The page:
South Africa’s Carsten Migliarina has made some superb Chardonnays in the past, so it was with great excitement that I tasted his new single vineyard expression from Elgin. His wine making reputation is growing by the day and so are his awards. He also works masterfully with cool climate terroirs as evidenced in the precision of his Elgin Chenin Blancs, Riesling and of course Chardonnay.
Migliarina Single Vineyard Chardonnay 2015, W.O. Elgin
At 14 Abv, you’d expect this wine to show some depth and power… and of course it does. The nose is beautifully complex with green apple skins, tart crunchy green pears and dusty minerality. But the oaking is also perfectly judged for the weight of the fruit concentration. On the nose it’s very subtle with bruleed creme caramel hints and lemon pie brightness. The oaking on the palate, at this stage, is a little more obvious, but definitely very high quality. Even with the multiple layers of pithy lemon confit, honeydew melon and caramelised fig notes, Carsten’s signature minerality prevails, dominating the finish with a real classical restraint and dusty, gravelly, Schweppes bitter lemon intensity. A fantastic expression with all the old world minerality of a top Umbrian or Friuli cool climate Chardonnay. Drink from 2018 to 2025.
It must be a strange feeling to see your name on the label of a wine and know that in many respects, the “ownership” of that very name has almost passed to the nation as a whole as a cultural heritage icon. Hamilton Russell as a fine wine brand is so deeply integrated into the psyche of the South African nation it is almost impossible to imagine a local wine industry without it.
I, like almost every other South African wine trade professional, has grown up tasting, drinking and cellaring these wines for as long as I can remember. Visiting the Walker Bay estate above Hermanus to see Anthony and Olive is now more like a pilgrimage than a mere winery stop over. The wines are special, the personalities of the owners more so, and the beauty of the estate unsurpassed.
In March 2017 I paid another flying visit to taste the last of the lovely 2015s, the newly bottled 2016s, and a snapshot of barrels from the 2017 harvest. Within 30 minutes of arriving, knowing that I am a keen horse rider, Olive had me jodhpur’ed and booted up and on the back of Amstel, Anthony’s trusty steed, to do a quick hour long hack around the vineyards before obligatory sundowners of Bollinger Champagne, smoked salmon bellinis and Beluga caviar on the weathered sandstone cliffs overlooking Hermanus.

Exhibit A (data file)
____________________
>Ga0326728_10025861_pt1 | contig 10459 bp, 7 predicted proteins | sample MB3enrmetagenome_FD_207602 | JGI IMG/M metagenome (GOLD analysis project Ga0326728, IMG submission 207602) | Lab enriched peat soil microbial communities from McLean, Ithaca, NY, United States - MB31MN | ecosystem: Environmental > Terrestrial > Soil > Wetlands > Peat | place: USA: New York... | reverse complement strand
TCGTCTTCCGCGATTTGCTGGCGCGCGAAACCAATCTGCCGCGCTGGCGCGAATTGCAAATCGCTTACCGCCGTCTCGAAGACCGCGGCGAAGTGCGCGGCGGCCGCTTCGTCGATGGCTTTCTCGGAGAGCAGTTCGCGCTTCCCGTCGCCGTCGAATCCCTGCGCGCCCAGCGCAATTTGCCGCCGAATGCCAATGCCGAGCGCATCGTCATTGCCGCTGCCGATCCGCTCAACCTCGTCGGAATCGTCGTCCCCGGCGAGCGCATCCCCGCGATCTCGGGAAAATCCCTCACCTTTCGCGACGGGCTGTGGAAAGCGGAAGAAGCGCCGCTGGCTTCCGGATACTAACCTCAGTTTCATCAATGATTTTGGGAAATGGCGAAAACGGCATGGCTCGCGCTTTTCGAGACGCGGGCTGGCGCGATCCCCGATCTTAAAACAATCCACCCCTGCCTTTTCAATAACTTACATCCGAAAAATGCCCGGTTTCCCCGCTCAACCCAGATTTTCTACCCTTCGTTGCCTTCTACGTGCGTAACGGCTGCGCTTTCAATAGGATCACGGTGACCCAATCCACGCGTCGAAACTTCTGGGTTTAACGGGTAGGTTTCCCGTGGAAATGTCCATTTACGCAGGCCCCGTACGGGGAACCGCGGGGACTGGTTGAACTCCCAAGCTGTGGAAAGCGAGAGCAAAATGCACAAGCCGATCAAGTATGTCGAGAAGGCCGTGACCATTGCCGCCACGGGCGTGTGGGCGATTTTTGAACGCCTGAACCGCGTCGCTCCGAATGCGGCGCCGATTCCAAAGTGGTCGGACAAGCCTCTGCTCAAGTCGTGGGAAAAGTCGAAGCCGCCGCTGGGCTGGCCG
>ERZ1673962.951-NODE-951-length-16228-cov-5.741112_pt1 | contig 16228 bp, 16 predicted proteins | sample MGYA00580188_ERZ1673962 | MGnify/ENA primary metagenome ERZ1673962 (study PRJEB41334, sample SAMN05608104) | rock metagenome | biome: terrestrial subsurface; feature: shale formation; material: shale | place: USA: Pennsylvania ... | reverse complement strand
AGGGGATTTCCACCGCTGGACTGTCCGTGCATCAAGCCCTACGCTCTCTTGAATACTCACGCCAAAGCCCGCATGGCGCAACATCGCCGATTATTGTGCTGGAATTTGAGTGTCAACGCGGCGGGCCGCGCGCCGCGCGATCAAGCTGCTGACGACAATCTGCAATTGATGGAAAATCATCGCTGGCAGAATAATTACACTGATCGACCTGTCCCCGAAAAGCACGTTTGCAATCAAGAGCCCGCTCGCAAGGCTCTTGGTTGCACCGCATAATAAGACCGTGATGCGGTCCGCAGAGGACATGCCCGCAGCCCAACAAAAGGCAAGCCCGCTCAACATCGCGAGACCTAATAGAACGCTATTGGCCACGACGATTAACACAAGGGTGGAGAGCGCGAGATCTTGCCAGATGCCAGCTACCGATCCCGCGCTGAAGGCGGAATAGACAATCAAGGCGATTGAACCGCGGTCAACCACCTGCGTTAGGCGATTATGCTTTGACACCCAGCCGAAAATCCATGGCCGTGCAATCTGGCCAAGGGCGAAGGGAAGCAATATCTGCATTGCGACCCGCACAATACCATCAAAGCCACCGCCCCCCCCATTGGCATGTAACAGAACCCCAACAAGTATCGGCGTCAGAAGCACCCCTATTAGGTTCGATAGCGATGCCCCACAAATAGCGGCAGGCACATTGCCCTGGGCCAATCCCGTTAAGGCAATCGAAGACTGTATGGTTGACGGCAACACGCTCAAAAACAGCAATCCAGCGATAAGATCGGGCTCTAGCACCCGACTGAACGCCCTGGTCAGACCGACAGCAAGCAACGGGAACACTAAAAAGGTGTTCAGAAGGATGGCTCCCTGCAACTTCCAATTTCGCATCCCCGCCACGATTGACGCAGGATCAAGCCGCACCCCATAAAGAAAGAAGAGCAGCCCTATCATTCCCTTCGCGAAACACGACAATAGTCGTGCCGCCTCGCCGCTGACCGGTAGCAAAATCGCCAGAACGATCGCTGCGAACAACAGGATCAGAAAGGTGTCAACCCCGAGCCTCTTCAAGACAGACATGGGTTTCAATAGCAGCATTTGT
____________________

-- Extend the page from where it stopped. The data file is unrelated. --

After a decade of heading up winemaking at HRV, in 2014 Hannes Storm decided to move on to his own Pinot Noir and Chardonnay projects and was replaced by Gottfried Mocke’s ex-assistant at Chamonix, Emul Ross. What a revelation this move has been and no one can deny the exciting new era of quality that Emul’s arrival has heralded, especially with regards to the HRV red wines.
Hamilton Russell Pinot Noir 2016, Hemel-en-Aarde, Walker Bay, 13.5 Abv.
With the 2016 vintage came the lower yields wrought by the third year of intense drought in the Western Cape. But the grapes that were harvested yielded pristine musts and fermentation and aging proceeded as normal with the use of 5% whole bunch. The wine is very rich and intense on the nose, brimming with dried rose petals, lavender, cherry blossom and dried thyme and oregano herbs. The palate is super concentrated with sweet black cherry, graphite spice and grey slatey gravelly minerality. While this wine has more concentration than previous vintages, it also has restraint and dusty structured tannins that add a beautiful frame from which to hang the complex fruit adornments. There is a real gravitas, complexity and textured layers to this very ‘grown up’ wine. The finish is long and precise and just when you think the last word will be left on a mineral note, a burst of pithy juicy stony red cherry fruit kicks in to tantalise the palate. This is a great effort from winemaker Emul Ross and a killer wine that should age gracefully for 15+ years.
(Wine Safari Score: 95+/100 Greg Sherwood MW)
Ashbourne Pinotage 2015, Hemel-en-Aarde Valley, Walker Bay, 14.1 Abv.
There are a growing number of varietal Pinotage wines that are starting to turn heads. This is certainly one of them. With its roots and pedigree lying in a Pinot Noir psyche, this 14.1 Abv. expression is packed full of sweet dark black fruits and has multiple layers of complex licorice, sweet oak spice and star anise. This 21 year old vineyard was recently replanted but was the first Pinotage vineyard to be planted in the Hemel-en-Aarde Valley. There is real opulence interwoven with graphite, gravelly minerality on a palate that finishes with dry grippy tannins. This is a very impressive expression of Pinotage and takes the grape to a new level of quality.